Tag Archives: retirement planning

2013 My Year to Learn (or relearn) about Investing!

I believe it better to discuss one of my Year End resolutions (new year’s resolution) in May then in December or January 2012/2013! I have had almost a half a year to work with it by now and the added hindsight really makes a difference!


I started investing in financial markets 3 times in my life so far, this is what I consider the third time around. Each time I have done this in hindsight I had good experiences, even in the light of the first one which I really didn’t have my head around at all.

The first time was when I wanted to marry a certain woman. Her parents insisted we had life insurance which ended up being life, health (medical) and automatic mutual fund investments. We met with an agent who made recommendations and I just went with whatever he said without doing much research at all. After 10 years I wanted to review the life insurance and some other aspects which led to me looking into the study of what mutual funds I had purchased and their performance and so forth. At this point I had major questions and the agent simply could not answer them. It was not that he wouldn’t, it was just his realm of experience and what was available to him as an exclusive rep were that limited. I discovered the returns on the funds were ok at best and that I could have done a lot better had I studied for a while prior to making that run! I ending up liquidating most of these in the course of starting and operating a business which ended up being sold an providing a windfall.

Around that time I received a small windfall from a sale of a business so had some finances to work with, I only wish I had stayed that course as it was looking very good! This is the second time around which I will get into a bit below:

The second time around I started with a different guy. A financial adviser who had worked for a large hedge fund so had varied market experience under his belt. We defined some objectives and position sizes and executed some trades, those trades did very well but due to other circumstances I was forced to sell 95% of them not according to plan! At the same time I started to privately study investing and ran into an interesting book called The Meister Plan which basically gave a portfolio of World Dominating Dividend Growers (WDDG) and said do dollar cost averaging with a set amount every month and only put more in, never less, and don’t stop and at some point the group of stocks will take care of you. I started this course in conjunction with a few Mutual Funds I liked through some of my other research. All of this went extremely well until the culmination of the event which forced me to sell the 95% prematurely reached its head and wiped out the rest of my investments!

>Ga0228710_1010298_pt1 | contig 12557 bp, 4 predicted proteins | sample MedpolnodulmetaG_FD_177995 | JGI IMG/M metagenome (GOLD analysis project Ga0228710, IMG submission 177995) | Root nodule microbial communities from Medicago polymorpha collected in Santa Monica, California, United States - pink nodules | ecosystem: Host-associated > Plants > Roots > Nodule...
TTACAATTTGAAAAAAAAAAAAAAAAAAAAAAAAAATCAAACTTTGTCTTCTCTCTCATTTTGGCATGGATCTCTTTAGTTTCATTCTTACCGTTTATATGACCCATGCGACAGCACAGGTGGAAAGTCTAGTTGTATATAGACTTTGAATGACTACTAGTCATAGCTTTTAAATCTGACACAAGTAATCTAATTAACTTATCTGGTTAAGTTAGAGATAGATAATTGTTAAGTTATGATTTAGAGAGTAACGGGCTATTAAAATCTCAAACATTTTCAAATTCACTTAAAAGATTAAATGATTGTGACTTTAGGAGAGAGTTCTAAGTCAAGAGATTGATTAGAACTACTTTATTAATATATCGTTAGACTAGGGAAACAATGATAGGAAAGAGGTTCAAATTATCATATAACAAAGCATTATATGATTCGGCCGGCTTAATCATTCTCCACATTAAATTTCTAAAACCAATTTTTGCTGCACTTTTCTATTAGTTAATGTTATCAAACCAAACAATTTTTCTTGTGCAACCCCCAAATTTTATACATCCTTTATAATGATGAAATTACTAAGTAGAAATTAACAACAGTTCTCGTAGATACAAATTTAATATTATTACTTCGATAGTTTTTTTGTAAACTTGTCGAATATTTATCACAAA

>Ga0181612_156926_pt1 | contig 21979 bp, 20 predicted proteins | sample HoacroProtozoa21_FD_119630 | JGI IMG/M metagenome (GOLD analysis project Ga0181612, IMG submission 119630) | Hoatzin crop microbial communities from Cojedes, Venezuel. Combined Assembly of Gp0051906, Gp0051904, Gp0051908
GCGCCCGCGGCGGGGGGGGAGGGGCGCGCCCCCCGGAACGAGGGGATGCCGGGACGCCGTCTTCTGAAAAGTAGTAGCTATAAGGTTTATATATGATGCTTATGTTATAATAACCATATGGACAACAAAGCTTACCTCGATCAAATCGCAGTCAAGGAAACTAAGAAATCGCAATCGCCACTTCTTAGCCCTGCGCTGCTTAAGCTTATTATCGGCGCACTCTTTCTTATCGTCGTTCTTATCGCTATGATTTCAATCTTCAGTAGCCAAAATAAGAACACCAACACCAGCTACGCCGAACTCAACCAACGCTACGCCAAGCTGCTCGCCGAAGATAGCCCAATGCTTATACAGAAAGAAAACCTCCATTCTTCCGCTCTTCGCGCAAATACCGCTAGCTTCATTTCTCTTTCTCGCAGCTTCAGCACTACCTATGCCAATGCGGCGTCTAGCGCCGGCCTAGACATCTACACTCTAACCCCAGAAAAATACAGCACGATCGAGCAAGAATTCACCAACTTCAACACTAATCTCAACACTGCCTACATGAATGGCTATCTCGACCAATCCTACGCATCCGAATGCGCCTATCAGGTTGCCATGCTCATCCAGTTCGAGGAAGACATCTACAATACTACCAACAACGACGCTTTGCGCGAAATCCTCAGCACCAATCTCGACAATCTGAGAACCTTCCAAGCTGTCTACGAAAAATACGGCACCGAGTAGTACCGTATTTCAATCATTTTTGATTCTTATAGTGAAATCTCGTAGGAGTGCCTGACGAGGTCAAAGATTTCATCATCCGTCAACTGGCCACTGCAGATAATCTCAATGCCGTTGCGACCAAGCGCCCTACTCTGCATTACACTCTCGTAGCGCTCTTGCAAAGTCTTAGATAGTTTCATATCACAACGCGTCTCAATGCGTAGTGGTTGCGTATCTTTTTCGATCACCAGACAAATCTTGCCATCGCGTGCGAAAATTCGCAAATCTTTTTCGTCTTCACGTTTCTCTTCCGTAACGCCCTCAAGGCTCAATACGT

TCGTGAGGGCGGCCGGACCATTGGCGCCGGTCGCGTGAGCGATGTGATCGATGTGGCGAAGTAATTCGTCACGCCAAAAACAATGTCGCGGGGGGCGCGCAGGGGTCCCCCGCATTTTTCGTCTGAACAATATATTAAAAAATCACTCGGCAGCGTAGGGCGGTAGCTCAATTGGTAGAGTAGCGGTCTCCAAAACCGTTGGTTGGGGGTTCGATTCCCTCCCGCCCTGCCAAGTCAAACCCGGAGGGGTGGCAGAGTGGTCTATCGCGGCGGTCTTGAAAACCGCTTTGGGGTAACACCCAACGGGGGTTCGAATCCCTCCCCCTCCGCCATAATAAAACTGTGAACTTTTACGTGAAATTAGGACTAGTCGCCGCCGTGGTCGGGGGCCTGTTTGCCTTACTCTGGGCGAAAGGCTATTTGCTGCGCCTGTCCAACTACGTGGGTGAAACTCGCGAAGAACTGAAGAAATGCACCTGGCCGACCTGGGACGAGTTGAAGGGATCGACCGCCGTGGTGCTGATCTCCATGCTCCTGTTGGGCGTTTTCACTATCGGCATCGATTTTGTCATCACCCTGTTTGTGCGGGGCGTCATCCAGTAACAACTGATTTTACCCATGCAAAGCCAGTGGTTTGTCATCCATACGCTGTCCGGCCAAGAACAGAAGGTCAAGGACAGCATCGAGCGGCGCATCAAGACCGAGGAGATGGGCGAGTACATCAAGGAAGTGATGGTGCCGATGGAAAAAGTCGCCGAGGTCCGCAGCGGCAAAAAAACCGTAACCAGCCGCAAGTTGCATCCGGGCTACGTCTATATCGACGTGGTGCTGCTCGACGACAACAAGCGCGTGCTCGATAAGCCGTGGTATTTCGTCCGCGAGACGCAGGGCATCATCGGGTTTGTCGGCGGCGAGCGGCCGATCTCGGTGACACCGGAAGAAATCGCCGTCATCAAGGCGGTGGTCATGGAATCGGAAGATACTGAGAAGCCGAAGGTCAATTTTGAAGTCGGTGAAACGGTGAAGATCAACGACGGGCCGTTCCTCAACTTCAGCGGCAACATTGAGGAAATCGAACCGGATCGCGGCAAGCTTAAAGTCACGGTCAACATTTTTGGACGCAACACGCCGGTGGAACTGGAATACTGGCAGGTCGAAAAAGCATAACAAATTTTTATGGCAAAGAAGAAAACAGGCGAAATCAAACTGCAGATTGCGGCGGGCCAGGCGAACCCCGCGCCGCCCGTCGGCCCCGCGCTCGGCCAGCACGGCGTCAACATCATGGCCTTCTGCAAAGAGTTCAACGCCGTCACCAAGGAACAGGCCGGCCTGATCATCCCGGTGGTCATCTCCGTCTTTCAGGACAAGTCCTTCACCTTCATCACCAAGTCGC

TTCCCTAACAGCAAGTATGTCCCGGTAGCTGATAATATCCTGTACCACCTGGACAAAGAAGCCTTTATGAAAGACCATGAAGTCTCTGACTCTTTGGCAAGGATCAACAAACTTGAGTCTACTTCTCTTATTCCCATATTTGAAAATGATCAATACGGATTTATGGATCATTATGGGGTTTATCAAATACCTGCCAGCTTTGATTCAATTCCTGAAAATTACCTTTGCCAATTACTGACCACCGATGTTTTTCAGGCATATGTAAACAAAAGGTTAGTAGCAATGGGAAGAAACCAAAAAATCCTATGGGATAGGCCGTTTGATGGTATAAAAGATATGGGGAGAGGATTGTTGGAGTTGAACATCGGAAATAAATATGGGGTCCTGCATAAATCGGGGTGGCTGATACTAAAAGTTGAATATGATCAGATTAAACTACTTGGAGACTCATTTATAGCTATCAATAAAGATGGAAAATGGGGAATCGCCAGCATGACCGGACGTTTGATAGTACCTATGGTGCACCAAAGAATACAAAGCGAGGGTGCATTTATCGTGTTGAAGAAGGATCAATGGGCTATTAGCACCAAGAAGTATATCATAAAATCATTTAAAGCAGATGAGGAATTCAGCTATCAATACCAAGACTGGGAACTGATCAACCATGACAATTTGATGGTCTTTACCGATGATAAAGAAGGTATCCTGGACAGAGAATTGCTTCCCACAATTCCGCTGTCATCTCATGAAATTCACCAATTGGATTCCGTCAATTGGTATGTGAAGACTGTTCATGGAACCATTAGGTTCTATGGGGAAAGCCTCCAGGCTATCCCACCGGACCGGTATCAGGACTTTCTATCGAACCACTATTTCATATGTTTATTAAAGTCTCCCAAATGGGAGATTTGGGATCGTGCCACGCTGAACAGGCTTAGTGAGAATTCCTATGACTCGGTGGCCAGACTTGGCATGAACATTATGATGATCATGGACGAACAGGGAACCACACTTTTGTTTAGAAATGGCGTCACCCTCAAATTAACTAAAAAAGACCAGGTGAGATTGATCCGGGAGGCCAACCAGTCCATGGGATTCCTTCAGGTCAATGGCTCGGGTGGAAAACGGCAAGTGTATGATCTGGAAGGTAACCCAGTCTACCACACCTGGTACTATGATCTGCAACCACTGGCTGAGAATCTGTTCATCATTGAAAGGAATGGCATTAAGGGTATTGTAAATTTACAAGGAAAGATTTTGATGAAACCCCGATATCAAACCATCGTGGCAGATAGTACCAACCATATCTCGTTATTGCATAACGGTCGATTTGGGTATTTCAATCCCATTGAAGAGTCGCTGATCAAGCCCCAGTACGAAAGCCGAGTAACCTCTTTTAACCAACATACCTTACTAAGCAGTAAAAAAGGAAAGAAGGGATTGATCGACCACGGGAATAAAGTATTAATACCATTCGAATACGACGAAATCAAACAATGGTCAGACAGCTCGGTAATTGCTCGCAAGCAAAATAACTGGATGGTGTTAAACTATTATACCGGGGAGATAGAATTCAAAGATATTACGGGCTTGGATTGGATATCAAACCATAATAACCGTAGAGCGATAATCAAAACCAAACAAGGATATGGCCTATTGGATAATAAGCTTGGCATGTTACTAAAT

So I took a breather for a few years and led, basically, a hand to mouth existence. At some point in time and around a year after I liquidated my last retirement fund account to loan to a friend and their business I decided to take my previously found knowledge and experience, couple it with current events and news, and begin the climb from scratch again. I began with saving 10-20% of all incoming cash until I had established an Emergency Fund (6-12 months cash expenditures budget). Then I began researching which approaches I wanted to take for the rest of the excess cash that I could scrape up.  It was at this time I read some articles on Mr Bogle and some of his writings and wanted to understand how Vanguard operated, good decision! In my opinion Vanguard is a class act brokerage in addition to being a great platform for Vanguarding (as opposed to just investing)! I purchased Vanguard funds (not ETFs) for around 2 years before I even thought to buy stocks in a Vanguard “Brokerage” account. My other brokerage activities at this point were limited to a few purchases in Etrade and some auto investments in Sharebuilder, both a decent experience though all other brokerages do not come close to the caring personal approach received from Vanguard, bar none. The declaration and attitude of Vanguard that it is owned by the clients trickles into every conversation they hold, I have never encountered a bad attitude or negative experience, it has now been just over 7 years since I opened my first Vanguard account. And I need to stop here and say: